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Saturday, March 01, 2008

Jack Mercer (1909-84)

Jack Mercer was born January 14, 1909, in New York City. His parents were actors and, unlike some of the other performers in this 'blog, encouraged him to go into acting. But Jack had other ideas. His plan was to go into art. So, after graduating from high school in 1927 (De Witt Clinton High School) he went to a two year art school. When he got out, he got a job with the Fleischer Brothers Cartoon Studio in New York City as an in-betweener. In animation, an in-betweener is an entry level job in which the mistakes of the more advanced artists are corrected. In the old days (and this was the old days) in-betweeners were hardly paid anything. But it was the only way to get anywhere in the animation business.

Billy Costello (1898-1971) was the original voice of Popeye, the chief product of the Fleischer Brothers, who were Max, Dave, and Lou Fleischer, three brothers whose parents came to the United States from Austria-Hungary (actually, the area they came from is located in Poland). Max was born in the "old country," so he, too, was an immigrant. Billy had a very difficult attitude. But he was the only one the brothers knew who could pull off the Popeye voice. Dave hated Billy. He literally hated him. His arguments with Dave were known throughout the studio. The only one of the brothers who seemed to like him was Lou. And Lou really didn't do that much for the studio. After one of Dave and Billy's legendary rows in 1935, the artists in the studio began teasing Billy. Jack, imitating Billy, made up a song about what was going on, using some off color words, to the tune of the Popeye theme song. Dave left the room but Lou, who was always quiet, spoke up.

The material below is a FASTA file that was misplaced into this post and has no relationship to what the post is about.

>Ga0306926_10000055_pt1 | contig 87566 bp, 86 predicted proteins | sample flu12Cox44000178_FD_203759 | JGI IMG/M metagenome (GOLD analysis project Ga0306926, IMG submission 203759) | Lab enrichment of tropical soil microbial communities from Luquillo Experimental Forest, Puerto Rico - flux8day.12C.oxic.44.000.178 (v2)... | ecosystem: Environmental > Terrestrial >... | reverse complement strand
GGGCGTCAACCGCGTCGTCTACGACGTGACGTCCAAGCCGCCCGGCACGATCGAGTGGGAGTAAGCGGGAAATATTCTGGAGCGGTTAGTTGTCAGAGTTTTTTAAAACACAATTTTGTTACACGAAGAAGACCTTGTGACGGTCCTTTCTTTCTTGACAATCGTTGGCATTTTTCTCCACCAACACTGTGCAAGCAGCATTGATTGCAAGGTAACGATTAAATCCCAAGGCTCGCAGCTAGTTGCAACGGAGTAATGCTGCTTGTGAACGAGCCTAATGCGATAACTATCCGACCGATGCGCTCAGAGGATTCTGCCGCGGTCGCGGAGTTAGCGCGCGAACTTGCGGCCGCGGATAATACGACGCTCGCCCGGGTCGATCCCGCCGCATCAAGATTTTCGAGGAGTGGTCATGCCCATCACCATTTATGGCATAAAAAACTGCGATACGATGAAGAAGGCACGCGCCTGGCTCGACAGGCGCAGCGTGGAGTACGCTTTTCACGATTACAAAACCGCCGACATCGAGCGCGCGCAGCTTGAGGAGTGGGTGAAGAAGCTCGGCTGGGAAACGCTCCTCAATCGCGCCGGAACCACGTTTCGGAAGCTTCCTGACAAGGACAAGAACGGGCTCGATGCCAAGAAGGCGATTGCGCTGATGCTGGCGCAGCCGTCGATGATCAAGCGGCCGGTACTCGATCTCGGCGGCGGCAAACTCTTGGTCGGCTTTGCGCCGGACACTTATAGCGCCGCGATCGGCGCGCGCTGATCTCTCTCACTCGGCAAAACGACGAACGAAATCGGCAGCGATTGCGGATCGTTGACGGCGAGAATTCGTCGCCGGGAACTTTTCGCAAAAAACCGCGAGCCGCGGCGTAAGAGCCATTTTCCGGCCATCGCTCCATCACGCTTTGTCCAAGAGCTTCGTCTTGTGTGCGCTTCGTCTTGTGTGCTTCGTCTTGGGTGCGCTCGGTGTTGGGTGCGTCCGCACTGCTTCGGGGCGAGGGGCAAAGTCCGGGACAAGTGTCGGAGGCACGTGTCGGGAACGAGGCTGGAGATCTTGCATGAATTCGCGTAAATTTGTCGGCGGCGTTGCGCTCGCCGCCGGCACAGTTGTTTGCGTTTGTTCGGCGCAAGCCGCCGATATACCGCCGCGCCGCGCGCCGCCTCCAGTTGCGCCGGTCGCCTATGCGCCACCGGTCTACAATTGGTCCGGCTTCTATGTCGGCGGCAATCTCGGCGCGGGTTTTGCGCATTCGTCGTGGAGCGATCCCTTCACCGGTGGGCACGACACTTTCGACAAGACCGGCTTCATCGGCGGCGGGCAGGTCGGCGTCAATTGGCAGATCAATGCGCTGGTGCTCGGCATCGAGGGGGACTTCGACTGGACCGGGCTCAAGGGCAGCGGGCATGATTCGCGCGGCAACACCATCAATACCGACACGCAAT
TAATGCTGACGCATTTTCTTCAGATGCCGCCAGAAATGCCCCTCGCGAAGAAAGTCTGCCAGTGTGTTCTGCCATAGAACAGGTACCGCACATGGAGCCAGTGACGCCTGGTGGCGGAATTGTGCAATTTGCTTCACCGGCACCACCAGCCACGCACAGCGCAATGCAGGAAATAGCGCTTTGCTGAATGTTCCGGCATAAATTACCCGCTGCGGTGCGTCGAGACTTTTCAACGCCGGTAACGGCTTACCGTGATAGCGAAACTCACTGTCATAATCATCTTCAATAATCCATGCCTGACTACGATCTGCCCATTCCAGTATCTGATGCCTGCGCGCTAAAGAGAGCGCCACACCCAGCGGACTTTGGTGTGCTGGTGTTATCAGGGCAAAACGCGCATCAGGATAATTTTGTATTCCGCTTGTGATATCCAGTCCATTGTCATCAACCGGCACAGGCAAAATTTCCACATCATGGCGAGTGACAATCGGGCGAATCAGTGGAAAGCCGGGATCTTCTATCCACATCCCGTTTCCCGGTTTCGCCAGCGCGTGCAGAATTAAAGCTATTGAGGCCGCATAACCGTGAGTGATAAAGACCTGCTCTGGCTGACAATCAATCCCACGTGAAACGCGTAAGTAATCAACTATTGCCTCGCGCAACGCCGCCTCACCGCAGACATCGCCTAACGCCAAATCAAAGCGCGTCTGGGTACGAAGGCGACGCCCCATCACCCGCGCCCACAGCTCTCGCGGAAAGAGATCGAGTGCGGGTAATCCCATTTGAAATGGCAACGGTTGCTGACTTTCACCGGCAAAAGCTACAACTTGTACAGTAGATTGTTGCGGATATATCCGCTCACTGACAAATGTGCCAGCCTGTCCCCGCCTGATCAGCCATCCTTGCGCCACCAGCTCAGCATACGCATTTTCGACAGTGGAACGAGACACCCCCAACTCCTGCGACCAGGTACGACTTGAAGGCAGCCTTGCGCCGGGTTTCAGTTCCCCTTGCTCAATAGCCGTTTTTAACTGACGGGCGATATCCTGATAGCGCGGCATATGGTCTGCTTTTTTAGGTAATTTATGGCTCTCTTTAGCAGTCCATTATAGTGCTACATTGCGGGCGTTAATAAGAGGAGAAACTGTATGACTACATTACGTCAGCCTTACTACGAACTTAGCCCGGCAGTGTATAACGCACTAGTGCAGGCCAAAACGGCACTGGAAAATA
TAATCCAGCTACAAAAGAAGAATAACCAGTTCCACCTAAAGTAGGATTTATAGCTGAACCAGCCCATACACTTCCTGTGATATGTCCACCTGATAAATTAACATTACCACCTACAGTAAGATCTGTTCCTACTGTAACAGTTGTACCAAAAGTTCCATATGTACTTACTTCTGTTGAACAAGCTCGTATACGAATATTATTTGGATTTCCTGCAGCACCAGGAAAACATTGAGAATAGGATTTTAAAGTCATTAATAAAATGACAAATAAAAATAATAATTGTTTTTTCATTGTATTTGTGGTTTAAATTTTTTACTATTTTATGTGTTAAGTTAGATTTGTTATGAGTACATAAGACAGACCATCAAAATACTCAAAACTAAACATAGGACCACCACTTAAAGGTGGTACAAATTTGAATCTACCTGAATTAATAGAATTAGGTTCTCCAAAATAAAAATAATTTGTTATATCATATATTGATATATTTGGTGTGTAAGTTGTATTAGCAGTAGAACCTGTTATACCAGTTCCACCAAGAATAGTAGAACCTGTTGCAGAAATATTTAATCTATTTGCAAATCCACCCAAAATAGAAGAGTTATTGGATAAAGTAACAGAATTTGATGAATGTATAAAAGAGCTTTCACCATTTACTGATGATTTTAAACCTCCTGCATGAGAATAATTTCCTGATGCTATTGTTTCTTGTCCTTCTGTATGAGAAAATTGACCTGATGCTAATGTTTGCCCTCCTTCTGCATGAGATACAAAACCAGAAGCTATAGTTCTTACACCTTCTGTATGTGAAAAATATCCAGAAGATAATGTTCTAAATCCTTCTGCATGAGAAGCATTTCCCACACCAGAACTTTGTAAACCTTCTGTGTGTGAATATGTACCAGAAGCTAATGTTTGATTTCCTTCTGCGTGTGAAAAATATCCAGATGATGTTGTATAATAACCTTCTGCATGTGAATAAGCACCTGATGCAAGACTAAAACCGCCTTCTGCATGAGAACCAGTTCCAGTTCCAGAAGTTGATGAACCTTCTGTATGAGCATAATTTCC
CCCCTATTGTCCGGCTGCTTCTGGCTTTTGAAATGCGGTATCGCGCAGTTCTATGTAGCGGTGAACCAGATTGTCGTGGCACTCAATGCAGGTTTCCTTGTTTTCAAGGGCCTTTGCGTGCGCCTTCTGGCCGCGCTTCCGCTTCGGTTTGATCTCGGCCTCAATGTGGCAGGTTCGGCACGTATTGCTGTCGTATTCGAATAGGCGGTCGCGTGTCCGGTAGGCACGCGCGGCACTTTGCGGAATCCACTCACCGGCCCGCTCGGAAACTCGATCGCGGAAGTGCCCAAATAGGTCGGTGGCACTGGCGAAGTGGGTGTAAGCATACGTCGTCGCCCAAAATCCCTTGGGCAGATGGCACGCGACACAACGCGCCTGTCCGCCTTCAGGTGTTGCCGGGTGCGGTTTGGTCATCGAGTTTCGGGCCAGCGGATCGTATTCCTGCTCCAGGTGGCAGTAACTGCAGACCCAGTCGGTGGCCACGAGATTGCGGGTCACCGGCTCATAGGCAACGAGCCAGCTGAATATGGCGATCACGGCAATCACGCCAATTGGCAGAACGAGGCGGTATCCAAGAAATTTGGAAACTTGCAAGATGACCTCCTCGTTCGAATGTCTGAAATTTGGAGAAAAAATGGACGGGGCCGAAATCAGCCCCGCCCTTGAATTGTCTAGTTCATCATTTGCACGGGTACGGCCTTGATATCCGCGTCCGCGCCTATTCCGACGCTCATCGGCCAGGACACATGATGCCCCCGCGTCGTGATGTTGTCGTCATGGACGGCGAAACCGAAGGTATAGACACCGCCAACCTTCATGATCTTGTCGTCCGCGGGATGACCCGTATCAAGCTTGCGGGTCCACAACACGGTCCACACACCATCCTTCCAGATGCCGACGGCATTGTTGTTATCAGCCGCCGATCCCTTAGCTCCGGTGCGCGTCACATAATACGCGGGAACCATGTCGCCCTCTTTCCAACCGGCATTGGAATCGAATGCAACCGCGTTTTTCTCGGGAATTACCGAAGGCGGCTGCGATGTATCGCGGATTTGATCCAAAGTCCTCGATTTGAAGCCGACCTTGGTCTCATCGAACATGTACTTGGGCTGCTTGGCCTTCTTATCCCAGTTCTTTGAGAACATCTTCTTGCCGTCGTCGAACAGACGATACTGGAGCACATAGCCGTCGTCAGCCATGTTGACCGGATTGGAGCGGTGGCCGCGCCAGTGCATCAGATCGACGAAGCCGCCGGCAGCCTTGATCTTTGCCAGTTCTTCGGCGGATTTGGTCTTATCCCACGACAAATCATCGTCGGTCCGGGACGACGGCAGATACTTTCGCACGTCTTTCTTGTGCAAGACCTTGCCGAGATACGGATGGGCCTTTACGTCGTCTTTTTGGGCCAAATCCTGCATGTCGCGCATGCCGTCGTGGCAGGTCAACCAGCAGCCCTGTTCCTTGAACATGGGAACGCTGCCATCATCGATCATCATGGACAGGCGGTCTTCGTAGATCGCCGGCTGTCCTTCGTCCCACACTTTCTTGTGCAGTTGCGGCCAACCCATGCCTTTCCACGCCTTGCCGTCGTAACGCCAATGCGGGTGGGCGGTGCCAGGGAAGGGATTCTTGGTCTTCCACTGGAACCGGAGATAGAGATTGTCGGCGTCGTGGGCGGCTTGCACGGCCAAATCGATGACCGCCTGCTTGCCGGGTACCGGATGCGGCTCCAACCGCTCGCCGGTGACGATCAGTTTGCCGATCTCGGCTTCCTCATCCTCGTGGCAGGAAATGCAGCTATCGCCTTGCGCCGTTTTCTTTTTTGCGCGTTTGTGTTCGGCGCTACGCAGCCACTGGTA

"Young man," Lou said, "Can you sing that song for me again?"

Jack was embarrassed. He knew someone was going to be fired for what was going on. With the Depression going on it was terrible to be back on the streets of New York looking for work. He really didn't want to do it.

"Come on, young man. I'm waiting..."

He repeated the song.

"Mr. Costello," Lou told Billy, "This in-betweener sings better than you. He sounds more like I think Popeye should sound. What's more... You're fired and I'm hiring him to take your place."

William A. Costello never worked in show business again. He moved to California and became a lumberjack.

Jack was one of the Fleischers' most loyal employees. When the studio moved from New York to Miami, he never complained about moving. He did many of the voices for their Superman cartoon series (which borrowed Bud Collyer from the radio series). He also did cartoons for the Famous Studios division of Paramount Pictures. They would continue doing Popeye cartoons through the 1950s.

While the program was still new, a Popeye radio series was aired over a handful of stations throughout the country. The radio program was a little different than the cartoons. In the cartoons, Popeye ate spinach to get strong. In the radio series, the sponsor was Wheatena hot cereal. So Popeye ate Wheatena to get strong.

His last regular work in cartoons was a revamping of Felix the Cat, which was done by the Trans Lux Company in New York City (early 1960s). All of the voices on that series were done by Jack... Felix, Poindexter, the Professor, Rock Bottom, Vavoom, and all of the other voices heard.

After this, he did some cartoons for CBS Television a few years before his death. During that time, he lived in Los Angeles. For most of his life he lived in New York City, except for the brief periods when he worked at the Fleischer Brothers Studios in Florida and for CBS in California.

Jack was married twice. The first time, he was married Margie Hines, the original voice of Olive Oyl, Popeye's girlfriend. His second wife was named Virginia. Jack died in Queens, New York, on December 4, 1984, at the age of 75.

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